WildSafeBC is partnering with Gillian Sanders, Coordinator of Grizzly Bear Coexistence Solutions, to promote the importance of electric fencing to ensure the safety of community members and reduce conflict with grizzly bears through the Grizzly Bear Coexistence Project.
The project aims to improve grizzly bear and human coexistence through education, collaboration and use of practical tools.
The project can provide a cost-share to install effective electric fencing to deter bears from farmland while allowing them to move more safely through low elevation habitats, says a press release from WildSafeBC.
“Sanders works closely with hunters, farmers, ranchers, recreationalists, environmental groups and governments to promote effective tools and education that enable people to reduce conflicts with bears and ensure the long-term persistence of healthy populations of grizzly bears in B.C.,” says WildSafeBC.
“When bears kill livestock and create property damage, it is difficult to raise tolerance for their presence on private properties,” Sanders said. “With the support of various local funding agencies, this work in the area has helped to reduce these conflicts and increase appreciation for local bears.”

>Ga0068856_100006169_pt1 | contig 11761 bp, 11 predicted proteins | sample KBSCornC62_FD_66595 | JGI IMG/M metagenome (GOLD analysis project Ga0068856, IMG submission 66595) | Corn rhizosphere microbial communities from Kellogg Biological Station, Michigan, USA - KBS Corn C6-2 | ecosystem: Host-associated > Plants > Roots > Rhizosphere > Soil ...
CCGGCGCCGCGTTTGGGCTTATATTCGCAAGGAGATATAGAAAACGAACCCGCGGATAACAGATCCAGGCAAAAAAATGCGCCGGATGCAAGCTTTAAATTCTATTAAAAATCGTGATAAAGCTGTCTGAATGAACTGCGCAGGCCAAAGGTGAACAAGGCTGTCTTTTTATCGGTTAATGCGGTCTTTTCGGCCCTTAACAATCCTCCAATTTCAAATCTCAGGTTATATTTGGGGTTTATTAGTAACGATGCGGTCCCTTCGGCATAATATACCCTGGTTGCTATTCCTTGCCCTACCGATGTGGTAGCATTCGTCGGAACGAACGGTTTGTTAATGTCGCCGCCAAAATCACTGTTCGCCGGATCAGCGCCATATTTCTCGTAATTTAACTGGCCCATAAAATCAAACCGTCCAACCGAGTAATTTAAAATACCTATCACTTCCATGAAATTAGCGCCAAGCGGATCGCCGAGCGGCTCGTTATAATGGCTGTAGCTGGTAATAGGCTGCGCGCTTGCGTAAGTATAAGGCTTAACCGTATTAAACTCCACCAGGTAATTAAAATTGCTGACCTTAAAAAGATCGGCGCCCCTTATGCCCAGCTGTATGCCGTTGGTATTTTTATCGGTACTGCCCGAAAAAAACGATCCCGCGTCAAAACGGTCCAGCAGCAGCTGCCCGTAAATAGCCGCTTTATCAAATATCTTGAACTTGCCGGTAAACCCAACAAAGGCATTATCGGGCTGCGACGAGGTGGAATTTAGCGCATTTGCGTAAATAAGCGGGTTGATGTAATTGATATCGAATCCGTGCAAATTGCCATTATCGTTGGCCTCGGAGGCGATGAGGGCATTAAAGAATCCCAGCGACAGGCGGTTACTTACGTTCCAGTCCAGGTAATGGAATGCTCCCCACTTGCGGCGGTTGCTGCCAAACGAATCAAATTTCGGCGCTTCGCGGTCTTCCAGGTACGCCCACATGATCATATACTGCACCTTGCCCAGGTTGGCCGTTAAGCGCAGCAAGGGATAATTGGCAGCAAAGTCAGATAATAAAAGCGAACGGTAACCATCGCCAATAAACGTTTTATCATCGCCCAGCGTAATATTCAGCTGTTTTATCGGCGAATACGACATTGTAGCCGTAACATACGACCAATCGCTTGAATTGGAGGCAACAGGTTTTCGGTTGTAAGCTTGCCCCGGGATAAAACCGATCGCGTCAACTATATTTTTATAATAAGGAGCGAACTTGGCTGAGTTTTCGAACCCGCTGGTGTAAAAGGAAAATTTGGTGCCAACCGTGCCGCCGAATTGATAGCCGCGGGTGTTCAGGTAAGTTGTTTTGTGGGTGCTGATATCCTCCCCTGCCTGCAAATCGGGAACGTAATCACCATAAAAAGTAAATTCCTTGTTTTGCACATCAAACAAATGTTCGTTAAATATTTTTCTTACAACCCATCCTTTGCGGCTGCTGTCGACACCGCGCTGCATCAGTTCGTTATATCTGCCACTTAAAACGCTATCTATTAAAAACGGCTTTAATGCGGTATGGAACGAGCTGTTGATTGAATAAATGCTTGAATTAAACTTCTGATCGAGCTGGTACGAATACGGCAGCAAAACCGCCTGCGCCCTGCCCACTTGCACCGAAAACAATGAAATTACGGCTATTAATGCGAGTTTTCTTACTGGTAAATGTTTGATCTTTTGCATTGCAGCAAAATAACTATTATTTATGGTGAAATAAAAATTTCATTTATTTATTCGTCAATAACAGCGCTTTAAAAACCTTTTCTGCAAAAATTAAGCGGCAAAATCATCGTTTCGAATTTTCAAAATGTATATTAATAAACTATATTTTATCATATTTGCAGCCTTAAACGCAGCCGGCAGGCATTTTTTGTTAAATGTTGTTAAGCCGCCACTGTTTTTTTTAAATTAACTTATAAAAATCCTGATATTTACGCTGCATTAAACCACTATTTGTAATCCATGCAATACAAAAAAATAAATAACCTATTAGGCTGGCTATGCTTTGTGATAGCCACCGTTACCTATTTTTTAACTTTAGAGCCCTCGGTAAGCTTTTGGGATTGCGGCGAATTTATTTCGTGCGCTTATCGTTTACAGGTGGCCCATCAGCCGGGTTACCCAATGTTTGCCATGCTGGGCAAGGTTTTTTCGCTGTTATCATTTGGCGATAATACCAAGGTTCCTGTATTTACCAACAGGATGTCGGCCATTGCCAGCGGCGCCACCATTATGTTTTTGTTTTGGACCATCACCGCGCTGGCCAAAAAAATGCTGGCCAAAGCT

Danica Roussy, Community Coordinator for WildSafeBC Kimberley/Cranbrook, agrees that electric fencing is a viable option to help keep bears and humans safe.
“Electric fencing is a great option for securing livestock, fruit trees, beehives and more,” she said. “WildSafeBC strives to be one of the connections between the Grizzly Bear Coexistence Solutions’ electric fencing cost-share opportunities and community members.”
If you are interested in more information about the cost-share program, contact Sanders at 250.353.1137. You can also visit WildSafeBC’s electric fencing webpage at wildsafebc.com/electric-fencing/.
For more tools offered to farm owners or land managers visit http://kcpstewardship.ca. The online toolkit features Kootenay-based resources for stewardship solutions that address issues on private land.